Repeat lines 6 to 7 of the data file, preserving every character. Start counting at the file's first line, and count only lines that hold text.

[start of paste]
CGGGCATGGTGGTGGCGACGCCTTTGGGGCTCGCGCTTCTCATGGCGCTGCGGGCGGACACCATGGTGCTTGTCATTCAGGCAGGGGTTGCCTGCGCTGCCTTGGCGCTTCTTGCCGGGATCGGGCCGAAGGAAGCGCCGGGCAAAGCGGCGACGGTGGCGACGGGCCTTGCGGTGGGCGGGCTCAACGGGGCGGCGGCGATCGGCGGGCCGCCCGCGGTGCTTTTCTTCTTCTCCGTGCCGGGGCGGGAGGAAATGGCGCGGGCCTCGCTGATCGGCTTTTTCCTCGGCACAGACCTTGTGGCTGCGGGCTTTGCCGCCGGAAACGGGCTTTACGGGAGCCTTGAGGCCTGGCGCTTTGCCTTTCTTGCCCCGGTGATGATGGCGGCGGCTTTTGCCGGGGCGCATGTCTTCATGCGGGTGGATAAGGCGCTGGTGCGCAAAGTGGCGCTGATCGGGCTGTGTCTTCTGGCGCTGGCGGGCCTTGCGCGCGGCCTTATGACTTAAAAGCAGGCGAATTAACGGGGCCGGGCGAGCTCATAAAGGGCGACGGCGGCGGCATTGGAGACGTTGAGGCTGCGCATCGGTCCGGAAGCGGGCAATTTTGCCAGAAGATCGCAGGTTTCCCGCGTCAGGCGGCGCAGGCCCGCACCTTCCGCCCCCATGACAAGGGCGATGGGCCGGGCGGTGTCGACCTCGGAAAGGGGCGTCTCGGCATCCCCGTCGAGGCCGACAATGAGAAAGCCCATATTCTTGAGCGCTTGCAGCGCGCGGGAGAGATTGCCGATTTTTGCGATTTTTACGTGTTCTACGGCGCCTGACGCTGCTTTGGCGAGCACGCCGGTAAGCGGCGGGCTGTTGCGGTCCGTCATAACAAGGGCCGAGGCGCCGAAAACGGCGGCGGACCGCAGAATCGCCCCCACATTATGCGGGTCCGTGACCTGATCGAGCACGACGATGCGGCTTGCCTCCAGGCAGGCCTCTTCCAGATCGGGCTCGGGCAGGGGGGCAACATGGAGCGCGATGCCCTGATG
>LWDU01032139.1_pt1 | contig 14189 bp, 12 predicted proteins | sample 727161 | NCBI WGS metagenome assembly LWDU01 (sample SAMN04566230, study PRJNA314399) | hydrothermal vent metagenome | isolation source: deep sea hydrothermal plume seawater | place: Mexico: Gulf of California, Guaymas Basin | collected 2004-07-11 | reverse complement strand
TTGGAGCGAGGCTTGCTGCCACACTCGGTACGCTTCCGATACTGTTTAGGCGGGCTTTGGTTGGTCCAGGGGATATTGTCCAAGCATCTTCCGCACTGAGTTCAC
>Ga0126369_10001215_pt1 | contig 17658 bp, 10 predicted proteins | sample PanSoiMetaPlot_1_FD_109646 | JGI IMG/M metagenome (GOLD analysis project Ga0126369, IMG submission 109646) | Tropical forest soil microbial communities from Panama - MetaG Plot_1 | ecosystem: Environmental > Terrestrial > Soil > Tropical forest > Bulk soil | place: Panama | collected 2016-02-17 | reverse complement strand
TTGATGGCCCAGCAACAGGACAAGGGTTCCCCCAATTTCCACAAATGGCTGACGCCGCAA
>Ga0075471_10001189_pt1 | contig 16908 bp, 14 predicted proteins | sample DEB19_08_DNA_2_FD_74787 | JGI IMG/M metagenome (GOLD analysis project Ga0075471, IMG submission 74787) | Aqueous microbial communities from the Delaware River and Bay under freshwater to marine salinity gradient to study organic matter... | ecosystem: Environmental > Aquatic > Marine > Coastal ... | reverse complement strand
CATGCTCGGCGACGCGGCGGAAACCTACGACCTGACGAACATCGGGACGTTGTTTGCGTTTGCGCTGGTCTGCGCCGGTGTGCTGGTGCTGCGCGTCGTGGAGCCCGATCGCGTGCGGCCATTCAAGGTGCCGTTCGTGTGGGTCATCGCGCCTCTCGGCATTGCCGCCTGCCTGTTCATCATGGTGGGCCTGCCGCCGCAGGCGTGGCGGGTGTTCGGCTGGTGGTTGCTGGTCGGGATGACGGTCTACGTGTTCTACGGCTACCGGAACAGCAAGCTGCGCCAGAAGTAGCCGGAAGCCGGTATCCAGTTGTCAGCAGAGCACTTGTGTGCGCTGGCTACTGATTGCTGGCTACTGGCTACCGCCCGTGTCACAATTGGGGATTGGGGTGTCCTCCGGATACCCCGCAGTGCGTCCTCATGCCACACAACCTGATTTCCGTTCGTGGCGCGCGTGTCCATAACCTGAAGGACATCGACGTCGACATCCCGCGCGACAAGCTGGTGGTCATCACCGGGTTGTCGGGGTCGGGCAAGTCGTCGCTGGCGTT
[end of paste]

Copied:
>Ga0075471_10001189_pt1 | contig 16908 bp, 14 predicted proteins | sample DEB19_08_DNA_2_FD_74787 | JGI IMG/M metagenome (GOLD analysis project Ga0075471, IMG submission 74787) | Aqueous microbial communities from the Delaware River and Bay under freshwater to marine salinity gradient to study organic matter... | ecosystem: Environmental > Aquatic > Marine > Coastal ... | reverse complement strand
CATGCTCGGCGACGCGGCGGAAACCTACGACCTGACGAACATCGGGACGTTGTTTGCGTTTGCGCTGGTCTGCGCCGGTGTGCTGGTGCTGCGCGTCGTGGAGCCCGATCGCGTGCGGCCATTCAAGGTGCCGTTCGTGTGGGTCATCGCGCCTCTCGGCATTGCCGCCTGCCTGTTCATCATGGTGGGCCTGCCGCCGCAGGCGTGGCGGGTGTTCGGCTGGTGGTTGCTGGTCGGGATGACGGTCTACGTGTTCTACGGCTACCGGAACAGCAAGCTGCGCCAGAAGTAGCCGGAAGCCGGTATCCAGTTGTCAGCAGAGCACTTGTGTGCGCTGGCTACTGATTGCTGGCTACTGGCTACCGCCCGTGTCACAATTGGGGATTGGGGTGTCCTCCGGATACCCCGCAGTGCGTCCTCATGCCACACAACCTGATTTCCGTTCGTGGCGCGCGTGTCCATAACCTGAAGGACATCGACGTCGACATCCCGCGCGACAAGCTGGTGGTCATCACCGGGTTGTCGGGGTCGGGCAAGTCGTCGCTGGCGTT